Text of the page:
Classes: In Kuwait, students are mainly evaluated on homework, quizzes, midterm, and final exams. Class participation does not count in the public school system, but in private schools it does. In Arabic language public and private schools, students are divided into classes and they stay in the same classroom while teachers rotate. In non-Arabic language private schools, students usually have each subject in different classrooms. All public schools in Kuwait are gender segregated; however, some private schools are co-ed. Students in Arabic language public and private schools cannot choose their classes, while some English language schools do allow students to select their courses. Generally, students take seven subjects at one time. English language schools sometimes offer classes at varying levels of difficulty.
School Relationships: In Kuwait, students usually use the title “Mr.” or “Ms.” with the teacher’s first name. Their relationship is friendly, but still formal.
Extracurricular Activities: Schools focus mainly on education and do not offer extracurricular activities; students can participate in extracurricular activities only in formal institutes or sports clubs. Parents in Kuwait are not involved in their kids’ extracurricular activities.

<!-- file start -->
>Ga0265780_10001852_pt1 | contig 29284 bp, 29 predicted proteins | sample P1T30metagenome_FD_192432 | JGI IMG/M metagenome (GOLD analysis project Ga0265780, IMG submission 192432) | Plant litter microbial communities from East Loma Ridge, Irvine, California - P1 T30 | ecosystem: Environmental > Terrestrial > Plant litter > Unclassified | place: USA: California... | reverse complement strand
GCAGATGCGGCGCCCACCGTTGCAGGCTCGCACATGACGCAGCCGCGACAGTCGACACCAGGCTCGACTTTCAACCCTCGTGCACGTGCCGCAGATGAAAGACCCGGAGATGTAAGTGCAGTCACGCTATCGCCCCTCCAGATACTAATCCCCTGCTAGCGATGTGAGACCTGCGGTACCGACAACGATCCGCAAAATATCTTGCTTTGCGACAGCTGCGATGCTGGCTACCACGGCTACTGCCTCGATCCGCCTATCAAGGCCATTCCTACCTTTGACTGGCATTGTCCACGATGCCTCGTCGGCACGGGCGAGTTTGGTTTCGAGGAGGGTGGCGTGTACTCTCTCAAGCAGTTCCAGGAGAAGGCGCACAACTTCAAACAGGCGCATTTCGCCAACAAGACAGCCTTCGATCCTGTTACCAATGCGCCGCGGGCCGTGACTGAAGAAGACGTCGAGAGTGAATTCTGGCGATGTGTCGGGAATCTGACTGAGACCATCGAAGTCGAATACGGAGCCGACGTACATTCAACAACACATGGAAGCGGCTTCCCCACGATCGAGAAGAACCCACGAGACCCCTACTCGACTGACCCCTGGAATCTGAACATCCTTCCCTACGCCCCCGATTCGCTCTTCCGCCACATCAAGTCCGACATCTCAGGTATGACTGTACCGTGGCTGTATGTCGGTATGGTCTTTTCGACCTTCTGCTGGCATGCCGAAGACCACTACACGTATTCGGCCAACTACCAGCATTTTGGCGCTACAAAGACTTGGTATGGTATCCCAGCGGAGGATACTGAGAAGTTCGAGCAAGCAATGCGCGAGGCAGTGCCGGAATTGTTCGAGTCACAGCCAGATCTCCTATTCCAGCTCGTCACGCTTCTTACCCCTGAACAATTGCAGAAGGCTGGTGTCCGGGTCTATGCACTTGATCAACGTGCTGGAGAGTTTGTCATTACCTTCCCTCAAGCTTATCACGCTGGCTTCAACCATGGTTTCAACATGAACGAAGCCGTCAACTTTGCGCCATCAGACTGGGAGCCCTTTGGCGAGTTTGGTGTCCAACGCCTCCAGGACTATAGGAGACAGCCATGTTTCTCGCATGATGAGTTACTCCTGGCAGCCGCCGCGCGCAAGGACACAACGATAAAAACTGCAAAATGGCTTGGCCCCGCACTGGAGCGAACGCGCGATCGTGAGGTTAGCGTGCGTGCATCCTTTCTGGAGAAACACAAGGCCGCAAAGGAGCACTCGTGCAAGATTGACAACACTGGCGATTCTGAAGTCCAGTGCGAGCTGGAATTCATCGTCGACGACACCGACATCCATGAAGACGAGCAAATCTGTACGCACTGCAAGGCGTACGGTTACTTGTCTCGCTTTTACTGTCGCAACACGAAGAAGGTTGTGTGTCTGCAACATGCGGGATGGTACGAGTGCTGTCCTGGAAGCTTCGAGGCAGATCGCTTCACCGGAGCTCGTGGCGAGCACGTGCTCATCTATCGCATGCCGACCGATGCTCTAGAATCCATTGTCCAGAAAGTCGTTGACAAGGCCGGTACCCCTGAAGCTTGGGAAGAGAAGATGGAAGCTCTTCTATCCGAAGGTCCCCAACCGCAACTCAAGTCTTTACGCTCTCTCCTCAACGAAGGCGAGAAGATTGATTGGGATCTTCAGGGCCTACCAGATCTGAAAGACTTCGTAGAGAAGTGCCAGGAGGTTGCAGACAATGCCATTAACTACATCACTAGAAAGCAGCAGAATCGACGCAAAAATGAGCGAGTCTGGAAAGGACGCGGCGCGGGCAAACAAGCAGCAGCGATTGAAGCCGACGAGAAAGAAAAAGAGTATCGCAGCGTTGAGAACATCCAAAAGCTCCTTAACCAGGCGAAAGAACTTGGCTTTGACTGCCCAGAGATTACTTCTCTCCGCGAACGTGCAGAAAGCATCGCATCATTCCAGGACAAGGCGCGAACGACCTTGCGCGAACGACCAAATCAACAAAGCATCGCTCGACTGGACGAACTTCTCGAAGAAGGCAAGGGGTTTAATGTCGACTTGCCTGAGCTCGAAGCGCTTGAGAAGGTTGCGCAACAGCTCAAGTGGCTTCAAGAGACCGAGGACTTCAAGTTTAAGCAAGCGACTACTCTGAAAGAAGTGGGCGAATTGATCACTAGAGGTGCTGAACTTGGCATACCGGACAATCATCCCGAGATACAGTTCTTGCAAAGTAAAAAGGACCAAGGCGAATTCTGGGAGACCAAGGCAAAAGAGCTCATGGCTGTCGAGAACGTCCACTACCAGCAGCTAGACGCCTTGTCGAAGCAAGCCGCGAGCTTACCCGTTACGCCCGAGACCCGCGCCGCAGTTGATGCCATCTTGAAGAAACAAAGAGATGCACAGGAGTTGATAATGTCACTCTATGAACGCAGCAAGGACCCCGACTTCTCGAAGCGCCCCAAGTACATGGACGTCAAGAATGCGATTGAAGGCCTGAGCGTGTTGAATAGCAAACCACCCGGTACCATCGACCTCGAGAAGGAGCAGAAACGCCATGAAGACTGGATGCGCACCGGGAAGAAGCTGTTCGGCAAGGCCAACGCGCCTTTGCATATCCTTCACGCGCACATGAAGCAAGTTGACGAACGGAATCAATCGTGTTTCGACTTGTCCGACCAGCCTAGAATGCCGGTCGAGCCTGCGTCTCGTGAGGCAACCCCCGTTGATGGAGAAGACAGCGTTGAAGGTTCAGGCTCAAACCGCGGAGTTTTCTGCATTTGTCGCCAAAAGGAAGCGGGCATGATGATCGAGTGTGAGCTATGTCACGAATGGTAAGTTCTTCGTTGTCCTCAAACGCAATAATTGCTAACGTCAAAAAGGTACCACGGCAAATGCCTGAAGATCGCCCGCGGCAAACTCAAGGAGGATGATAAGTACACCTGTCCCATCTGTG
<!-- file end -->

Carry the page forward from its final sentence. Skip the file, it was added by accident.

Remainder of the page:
School Rules and Attire: The punishment for cell phone usage is not severe, but cell phones are prohibited from classrooms. Additionally, all schools in Kuwait have uniforms. Each private school has its own uniform with different styles and colors. Public schools have a standard uniform; for boys the uniform is grey pants and a white shirt, and for girls the uniform is a long grey dress. Schools in Kuwait have strict policies regarding fighting and bullying. Students would be issued warnings, and potentially suspended or expelled. If students are caught cheating, they will get a zero on their exam and their parents would be called to the school. If the student is caught cheating again, they are either suspended or expelled.
Returning from Exchange: The Ministry of Education requests that all students accepted in to the YES program be placed in the right grade level before coming on program, eliminating the need for students to repeat the year upon their return. As academics in Kuwait are very difficult, students from public schools find it hard to return and study their main subjects in Arabic as they used to before their year in the U.S. Therefore, many of these students end up transferring to an English language school.
Mixed Gender Socializing: Having friends of the opposite sex is typically not acceptable in Kuwaiti society.